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March 27, 2015

BILL INTRODUCED IN CONGRESS TO ENHANCE ROLE OF NUTRITION IN MEDICAL EDUCATION

Rep. Tim Ryan (D-Ohio) and Rep. Pat Tiberi (R-Ohio) have introduced a bipartisan bill – the Expanding Nutrition’s Role in Curricula and Healthcare (ENRICH) Act (H.R. 1411) – that would provide grants to update medical school curricula with nutrition and physical activity education and provide overall funding to support nutrition and physical activity education courses in U.S. medical schools.

The ENRICH Act establishes a $15 million grant program—all money from existing funds—to help medical schools incorporate nutrition and physical activity education into their curricula to meet expert recommendations. This will allow recipient medical schools to offer new courses, integrate nutrition and physical activity information into existing courses for all specialties, provide continuing medical education and workshops, offer electives, and include this information in residency rotations.


AMA AND CDC LAUNCH DIABETES PREVENTION INITIATIVE

The American Medical Association (AMA) and the Centers for Disease Control and Prevention (CDC) have announced a joint initiative to take urgent action to Prevent Diabetes STAT and are urging others to join in the effort.Prevent Diabetes STAT: Screen, Test, Act -Today™, is a multi-year initiative to reach more Americans with prediabetes and stop the progression to type 2 diabetes.

As an immediate result of this partnership, the AMA and CDC have co-developed a toolkit to serve as a guide for physicians and other health care providers on the best methods to screen and refer high-risk patients to diabetes prevention programs in their communities.

The initiative aims to build on groundwork already laid by these two organizations over the past two years, including the CDC’s National Diabetes Prevention Program (National DPP), which showed that high-risk individuals who participated in lifestyle change programs, like those recognized by the CDC, saw a significant reduction in the incidence of type 2 diabetes.


HEALTH CARE PAYMENT AND DELIVERY REFORM TRENDS
Guest column by Michael Ybarra, MD, Sr. Director, Alliance Development, PhRMA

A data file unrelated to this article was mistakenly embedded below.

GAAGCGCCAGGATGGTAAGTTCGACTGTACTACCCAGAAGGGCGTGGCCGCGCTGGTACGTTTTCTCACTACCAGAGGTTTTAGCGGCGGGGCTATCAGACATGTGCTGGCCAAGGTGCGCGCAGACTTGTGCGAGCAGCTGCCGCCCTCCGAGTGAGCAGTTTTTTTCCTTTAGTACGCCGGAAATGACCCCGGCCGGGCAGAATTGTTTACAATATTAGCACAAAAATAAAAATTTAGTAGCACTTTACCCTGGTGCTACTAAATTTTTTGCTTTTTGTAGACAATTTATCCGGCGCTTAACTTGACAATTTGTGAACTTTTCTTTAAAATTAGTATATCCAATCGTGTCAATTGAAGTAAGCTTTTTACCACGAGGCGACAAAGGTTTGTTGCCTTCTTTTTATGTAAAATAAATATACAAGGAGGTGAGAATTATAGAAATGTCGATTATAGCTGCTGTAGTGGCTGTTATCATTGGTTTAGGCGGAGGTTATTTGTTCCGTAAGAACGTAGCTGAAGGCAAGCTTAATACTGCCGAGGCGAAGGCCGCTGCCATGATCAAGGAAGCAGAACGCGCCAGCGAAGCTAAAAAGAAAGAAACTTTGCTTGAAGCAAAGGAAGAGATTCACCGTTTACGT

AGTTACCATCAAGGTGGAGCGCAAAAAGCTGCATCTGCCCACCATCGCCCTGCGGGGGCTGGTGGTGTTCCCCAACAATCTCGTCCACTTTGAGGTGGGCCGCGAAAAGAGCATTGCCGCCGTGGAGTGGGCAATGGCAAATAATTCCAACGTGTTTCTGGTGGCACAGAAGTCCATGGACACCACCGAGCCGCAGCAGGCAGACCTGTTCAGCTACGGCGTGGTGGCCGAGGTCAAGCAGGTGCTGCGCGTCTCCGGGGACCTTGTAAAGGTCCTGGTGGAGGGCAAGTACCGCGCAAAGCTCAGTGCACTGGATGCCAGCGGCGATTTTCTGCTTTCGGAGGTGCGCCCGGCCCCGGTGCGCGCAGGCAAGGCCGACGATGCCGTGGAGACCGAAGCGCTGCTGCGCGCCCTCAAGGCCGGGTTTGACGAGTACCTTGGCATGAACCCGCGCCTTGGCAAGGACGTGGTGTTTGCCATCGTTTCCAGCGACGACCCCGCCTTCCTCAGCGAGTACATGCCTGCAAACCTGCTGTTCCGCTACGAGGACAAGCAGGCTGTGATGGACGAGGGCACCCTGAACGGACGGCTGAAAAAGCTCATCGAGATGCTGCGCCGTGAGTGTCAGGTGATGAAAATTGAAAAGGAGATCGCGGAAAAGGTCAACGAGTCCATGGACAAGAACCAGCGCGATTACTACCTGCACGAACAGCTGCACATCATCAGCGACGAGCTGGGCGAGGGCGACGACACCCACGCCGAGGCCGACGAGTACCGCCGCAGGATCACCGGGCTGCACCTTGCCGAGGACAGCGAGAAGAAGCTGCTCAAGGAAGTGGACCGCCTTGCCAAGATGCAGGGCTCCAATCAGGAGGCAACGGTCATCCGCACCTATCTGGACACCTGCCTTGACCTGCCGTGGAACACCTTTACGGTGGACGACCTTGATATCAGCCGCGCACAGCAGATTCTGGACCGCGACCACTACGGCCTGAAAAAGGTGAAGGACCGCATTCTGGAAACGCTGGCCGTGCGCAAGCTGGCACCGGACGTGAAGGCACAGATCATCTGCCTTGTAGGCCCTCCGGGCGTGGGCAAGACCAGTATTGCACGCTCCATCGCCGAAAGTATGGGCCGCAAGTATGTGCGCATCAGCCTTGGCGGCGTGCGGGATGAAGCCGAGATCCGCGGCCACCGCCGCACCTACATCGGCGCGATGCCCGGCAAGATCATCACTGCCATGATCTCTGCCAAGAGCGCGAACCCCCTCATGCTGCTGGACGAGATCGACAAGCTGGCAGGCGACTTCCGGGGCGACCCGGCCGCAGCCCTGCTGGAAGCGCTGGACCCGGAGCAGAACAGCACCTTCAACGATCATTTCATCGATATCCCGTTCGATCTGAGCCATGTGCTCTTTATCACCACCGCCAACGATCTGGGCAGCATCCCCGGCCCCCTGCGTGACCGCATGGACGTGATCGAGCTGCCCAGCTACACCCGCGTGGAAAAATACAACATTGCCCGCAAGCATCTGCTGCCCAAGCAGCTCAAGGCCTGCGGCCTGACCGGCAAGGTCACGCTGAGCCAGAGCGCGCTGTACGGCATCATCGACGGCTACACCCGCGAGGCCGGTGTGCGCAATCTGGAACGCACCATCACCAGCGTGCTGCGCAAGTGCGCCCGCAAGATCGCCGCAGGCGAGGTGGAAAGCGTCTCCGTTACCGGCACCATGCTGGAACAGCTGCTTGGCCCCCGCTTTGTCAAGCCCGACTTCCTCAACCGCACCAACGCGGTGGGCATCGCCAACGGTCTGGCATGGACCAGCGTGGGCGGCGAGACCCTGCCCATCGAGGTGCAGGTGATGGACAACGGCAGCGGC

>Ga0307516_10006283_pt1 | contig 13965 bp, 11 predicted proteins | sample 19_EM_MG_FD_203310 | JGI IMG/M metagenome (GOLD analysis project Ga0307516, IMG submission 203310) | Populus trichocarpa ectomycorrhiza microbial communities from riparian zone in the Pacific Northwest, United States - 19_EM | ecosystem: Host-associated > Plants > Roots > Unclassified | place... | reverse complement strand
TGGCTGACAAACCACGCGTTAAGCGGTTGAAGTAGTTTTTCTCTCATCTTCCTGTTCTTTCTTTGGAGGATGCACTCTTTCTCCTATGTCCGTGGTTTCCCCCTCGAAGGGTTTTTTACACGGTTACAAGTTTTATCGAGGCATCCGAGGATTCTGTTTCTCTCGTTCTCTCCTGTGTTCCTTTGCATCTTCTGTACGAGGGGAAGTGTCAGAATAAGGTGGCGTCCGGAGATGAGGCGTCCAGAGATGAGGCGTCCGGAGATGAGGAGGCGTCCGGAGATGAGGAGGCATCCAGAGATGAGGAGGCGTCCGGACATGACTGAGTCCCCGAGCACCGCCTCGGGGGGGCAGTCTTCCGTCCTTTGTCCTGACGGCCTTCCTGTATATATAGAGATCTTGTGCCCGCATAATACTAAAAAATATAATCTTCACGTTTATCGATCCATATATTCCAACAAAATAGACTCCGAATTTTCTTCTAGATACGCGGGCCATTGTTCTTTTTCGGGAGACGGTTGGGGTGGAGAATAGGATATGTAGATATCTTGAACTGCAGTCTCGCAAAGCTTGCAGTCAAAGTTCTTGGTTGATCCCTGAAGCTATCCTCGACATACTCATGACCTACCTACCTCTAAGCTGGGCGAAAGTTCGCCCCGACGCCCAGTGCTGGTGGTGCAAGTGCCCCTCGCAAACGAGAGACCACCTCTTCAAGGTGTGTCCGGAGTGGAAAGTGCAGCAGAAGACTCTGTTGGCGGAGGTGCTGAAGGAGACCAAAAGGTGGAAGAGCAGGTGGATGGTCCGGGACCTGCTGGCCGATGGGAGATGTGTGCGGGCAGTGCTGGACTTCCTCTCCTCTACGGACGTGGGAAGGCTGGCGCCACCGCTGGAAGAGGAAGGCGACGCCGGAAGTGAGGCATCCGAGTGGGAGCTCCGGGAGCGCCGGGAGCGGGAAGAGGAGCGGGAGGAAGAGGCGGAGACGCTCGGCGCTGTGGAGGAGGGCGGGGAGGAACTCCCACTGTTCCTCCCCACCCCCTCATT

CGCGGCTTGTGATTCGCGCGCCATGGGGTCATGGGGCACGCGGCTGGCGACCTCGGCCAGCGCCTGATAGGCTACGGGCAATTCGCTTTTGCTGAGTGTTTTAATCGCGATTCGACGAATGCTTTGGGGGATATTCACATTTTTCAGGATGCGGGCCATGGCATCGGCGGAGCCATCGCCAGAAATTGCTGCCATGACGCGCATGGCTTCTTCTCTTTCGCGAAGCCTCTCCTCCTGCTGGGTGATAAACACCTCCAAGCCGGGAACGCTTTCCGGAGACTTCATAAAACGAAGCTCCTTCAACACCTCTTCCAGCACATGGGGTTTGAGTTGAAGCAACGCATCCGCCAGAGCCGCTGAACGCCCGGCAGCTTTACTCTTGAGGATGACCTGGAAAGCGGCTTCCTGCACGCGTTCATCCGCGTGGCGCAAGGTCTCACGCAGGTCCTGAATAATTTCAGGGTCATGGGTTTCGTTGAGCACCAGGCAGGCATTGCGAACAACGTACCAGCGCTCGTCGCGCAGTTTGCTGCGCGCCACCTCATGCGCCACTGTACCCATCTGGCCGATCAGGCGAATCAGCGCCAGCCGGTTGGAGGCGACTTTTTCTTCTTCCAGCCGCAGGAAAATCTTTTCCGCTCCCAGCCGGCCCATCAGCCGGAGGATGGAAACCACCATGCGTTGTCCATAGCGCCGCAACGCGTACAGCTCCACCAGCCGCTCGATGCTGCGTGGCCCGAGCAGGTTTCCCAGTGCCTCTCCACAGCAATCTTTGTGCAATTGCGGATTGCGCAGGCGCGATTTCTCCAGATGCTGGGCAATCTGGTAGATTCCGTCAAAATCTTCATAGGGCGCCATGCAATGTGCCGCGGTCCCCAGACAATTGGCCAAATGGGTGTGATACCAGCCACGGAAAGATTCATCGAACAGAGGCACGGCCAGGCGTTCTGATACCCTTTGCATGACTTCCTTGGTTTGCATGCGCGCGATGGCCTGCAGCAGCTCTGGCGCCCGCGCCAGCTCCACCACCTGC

Policymakers and payers are experimenting with a variety of payment and delivery system reforms with the goal of moving away from fee-for-service toward paying for performance on measures of cost and quality. One of the catalysts in generating reforms has been the Center for Medicare & Medicaid Innovation, which was authorized as part of the Affordable Care Act.

The bar was raised on January 26th, when United States Department of Health & Human Services (HHS) announced a goal of tying 30 percent of fee-for-service Medicare payments to quality or value through alternative payment models by 2016, and 50 percent by 2018. HHS also announced the creation of the Health Care Payment Learning and Action Network to engage private payers, employers, patients and providers in increasing the adoption of value-based payments and alternative payment models.

While these reforms have the potential to generate savings and improve quality, there is also a risk that they will reduce quality and access to treatments depending on how new payment models are designed. Payment reforms should be transparent and patient-centered. They should balance patient access, quality, cost control and innovation. To read more, including best practices in payment model design, visit: http://www.phrma.org/phrma-principles-for-payment-and-delivery-system-reforms.

 

March 16, 2015

ACA INITIATIVE BUILDS ON SUCCESS OF ACOs

The U.S. Department of Health and Human Services (HHS) has announced a new initiative from the Centers for Medicare & Medicaid Services’ Innovation Center: the Next Generation Accountable Care Organization (ACO) Model of payment and care delivery. Propelled by the Affordable Care Act, ACOs encourage quality improvement and care coordination, helping to move our health care system to one that achieves the Triple Aim goals of better care, reduced spending, and healthier people.